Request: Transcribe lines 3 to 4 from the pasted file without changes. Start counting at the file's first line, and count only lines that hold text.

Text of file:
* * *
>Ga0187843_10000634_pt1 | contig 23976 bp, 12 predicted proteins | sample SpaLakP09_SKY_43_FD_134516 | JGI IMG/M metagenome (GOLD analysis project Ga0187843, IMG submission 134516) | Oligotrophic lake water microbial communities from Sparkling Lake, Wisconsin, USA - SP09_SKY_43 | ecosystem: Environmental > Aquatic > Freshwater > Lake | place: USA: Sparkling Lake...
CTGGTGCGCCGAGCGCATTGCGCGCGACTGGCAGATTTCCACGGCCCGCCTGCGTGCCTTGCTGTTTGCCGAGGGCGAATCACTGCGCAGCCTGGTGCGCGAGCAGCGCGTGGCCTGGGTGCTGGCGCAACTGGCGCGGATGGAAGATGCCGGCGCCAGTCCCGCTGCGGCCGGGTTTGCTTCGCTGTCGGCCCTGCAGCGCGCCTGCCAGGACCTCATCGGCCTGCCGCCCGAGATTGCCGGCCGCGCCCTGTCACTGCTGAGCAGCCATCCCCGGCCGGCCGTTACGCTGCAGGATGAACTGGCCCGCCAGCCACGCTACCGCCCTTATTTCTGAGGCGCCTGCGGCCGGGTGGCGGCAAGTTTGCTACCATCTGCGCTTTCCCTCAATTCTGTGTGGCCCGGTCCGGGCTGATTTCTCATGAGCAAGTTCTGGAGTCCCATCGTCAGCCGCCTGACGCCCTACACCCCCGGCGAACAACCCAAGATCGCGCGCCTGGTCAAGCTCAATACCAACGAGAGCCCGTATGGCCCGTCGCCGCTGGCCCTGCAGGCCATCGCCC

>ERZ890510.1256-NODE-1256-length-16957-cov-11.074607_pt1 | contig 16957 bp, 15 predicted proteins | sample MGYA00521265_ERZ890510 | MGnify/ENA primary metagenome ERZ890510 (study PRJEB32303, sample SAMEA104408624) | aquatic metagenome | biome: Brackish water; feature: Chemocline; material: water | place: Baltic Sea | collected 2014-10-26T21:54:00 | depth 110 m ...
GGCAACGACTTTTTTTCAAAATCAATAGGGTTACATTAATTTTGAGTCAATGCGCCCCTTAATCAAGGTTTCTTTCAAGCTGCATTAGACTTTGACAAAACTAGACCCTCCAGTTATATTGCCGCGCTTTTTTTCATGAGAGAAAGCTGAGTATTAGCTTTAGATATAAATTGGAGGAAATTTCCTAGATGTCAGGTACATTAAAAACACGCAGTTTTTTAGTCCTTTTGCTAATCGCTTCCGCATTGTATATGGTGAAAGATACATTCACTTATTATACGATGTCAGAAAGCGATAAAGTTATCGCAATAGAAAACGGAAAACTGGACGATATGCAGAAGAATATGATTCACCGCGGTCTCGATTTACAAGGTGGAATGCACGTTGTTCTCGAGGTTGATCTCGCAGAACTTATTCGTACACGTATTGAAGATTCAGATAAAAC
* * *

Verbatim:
>ERZ890510.1256-NODE-1256-length-16957-cov-11.074607_pt1 | contig 16957 bp, 15 predicted proteins | sample MGYA00521265_ERZ890510 | MGnify/ENA primary metagenome ERZ890510 (study PRJEB32303, sample SAMEA104408624) | aquatic metagenome | biome: Brackish water; feature: Chemocline; material: water | place: Baltic Sea | collected 2014-10-26T21:54:00 | depth 110 m ...
GGCAACGACTTTTTTTCAAAATCAATAGGGTTACATTAATTTTGAGTCAATGCGCCCCTTAATCAAGGTTTCTTTCAAGCTGCATTAGACTTTGACAAAACTAGACCCTCCAGTTATATTGCCGCGCTTTTTTTCATGAGAGAAAGCTGAGTATTAGCTTTAGATATAAATTGGAGGAAATTTCCTAGATGTCAGGTACATTAAAAACACGCAGTTTTTTAGTCCTTTTGCTAATCGCTTCCGCATTGTATATGGTGAAAGATACATTCACTTATTATACGATGTCAGAAAGCGATAAAGTTATCGCAATAGAAAACGGAAAACTGGACGATATGCAGAAGAATATGATTCACCGCGGTCTCGATTTACAAGGTGGAATGCACGTTGTTCTCGAGGTTGATCTCGCAGAACTTATTCGTACACGTATTGAAGATTCAGATAAAAC